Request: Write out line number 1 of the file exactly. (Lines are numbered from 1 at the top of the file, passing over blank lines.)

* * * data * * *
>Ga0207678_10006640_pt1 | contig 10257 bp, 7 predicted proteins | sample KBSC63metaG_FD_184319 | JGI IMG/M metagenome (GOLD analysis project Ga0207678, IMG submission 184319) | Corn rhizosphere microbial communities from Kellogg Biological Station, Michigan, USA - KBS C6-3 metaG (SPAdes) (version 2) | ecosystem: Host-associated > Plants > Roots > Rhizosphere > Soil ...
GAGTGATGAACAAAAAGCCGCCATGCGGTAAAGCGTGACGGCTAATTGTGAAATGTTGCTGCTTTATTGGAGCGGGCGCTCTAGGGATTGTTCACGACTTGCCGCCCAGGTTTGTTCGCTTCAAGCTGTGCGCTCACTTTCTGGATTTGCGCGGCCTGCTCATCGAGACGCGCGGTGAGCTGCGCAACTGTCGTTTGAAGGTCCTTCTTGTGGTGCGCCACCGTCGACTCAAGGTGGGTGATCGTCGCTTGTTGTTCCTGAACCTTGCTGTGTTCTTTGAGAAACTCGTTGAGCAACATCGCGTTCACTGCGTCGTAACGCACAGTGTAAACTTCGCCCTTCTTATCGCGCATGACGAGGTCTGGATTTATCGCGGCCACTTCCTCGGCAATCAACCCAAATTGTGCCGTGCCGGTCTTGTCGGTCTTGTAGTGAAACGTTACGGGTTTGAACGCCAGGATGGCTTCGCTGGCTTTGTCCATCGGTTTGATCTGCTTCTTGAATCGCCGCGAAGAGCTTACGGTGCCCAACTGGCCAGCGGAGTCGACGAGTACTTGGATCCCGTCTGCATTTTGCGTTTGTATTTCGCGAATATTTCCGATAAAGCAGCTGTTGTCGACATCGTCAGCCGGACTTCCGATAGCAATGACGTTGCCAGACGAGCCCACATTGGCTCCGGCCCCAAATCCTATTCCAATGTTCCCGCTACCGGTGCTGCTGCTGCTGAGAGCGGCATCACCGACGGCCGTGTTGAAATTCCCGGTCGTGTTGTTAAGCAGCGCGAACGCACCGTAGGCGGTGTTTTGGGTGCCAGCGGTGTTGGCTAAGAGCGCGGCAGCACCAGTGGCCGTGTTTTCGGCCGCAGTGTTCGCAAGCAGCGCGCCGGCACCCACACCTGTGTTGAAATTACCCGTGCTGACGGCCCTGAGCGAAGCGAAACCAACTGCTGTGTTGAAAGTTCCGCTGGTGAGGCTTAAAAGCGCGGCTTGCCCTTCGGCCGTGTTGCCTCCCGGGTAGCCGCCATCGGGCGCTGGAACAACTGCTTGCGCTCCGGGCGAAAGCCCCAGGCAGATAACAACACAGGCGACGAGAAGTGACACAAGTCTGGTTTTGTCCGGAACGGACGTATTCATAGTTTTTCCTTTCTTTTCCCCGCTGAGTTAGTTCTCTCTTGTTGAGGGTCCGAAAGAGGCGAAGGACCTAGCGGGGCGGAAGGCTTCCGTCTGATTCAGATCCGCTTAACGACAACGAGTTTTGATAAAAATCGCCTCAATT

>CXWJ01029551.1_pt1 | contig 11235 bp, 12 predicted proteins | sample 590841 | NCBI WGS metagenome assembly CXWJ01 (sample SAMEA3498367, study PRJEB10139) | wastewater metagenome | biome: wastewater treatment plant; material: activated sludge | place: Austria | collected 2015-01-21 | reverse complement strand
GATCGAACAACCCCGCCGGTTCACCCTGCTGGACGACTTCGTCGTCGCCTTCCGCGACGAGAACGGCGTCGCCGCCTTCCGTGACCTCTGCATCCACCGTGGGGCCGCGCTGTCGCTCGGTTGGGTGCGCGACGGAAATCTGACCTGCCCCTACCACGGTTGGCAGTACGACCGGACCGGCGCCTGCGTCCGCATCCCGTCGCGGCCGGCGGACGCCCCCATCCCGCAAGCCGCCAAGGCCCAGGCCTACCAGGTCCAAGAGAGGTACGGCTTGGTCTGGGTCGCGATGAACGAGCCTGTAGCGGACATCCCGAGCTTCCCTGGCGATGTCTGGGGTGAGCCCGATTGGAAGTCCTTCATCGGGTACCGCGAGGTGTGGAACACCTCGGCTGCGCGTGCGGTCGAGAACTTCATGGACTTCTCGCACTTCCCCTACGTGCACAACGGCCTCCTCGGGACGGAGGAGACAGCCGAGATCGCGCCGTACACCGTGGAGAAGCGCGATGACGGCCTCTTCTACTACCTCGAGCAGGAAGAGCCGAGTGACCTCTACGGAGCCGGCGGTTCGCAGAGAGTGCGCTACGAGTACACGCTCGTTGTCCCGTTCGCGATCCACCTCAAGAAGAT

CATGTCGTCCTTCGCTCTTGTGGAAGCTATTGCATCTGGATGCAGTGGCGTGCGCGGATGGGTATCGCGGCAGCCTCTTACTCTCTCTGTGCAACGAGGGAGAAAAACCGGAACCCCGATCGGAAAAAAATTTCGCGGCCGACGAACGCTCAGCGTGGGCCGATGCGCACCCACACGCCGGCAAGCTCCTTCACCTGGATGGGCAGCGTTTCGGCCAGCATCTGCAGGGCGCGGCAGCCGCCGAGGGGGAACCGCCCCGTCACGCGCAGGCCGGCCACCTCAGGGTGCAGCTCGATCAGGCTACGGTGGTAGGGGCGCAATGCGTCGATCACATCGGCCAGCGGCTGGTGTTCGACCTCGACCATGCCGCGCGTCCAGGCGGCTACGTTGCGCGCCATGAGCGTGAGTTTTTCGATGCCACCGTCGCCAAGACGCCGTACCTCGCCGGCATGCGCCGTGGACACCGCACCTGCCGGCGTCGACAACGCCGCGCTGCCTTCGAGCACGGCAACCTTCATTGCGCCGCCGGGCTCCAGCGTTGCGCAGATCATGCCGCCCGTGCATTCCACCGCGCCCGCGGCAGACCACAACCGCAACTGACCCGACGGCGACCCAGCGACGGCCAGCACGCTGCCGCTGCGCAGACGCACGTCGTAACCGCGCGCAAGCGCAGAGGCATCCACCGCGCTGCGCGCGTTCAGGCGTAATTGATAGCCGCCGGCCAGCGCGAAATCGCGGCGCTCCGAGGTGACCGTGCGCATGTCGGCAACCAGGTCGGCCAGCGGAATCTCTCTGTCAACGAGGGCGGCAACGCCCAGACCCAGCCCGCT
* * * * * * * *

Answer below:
>Ga0207678_10006640_pt1 | contig 10257 bp, 7 predicted proteins | sample KBSC63metaG_FD_184319 | JGI IMG/M metagenome (GOLD analysis project Ga0207678, IMG submission 184319) | Corn rhizosphere microbial communities from Kellogg Biological Station, Michigan, USA - KBS C6-3 metaG (SPAdes) (version 2) | ecosystem: Host-associated > Plants > Roots > Rhizosphere > Soil ...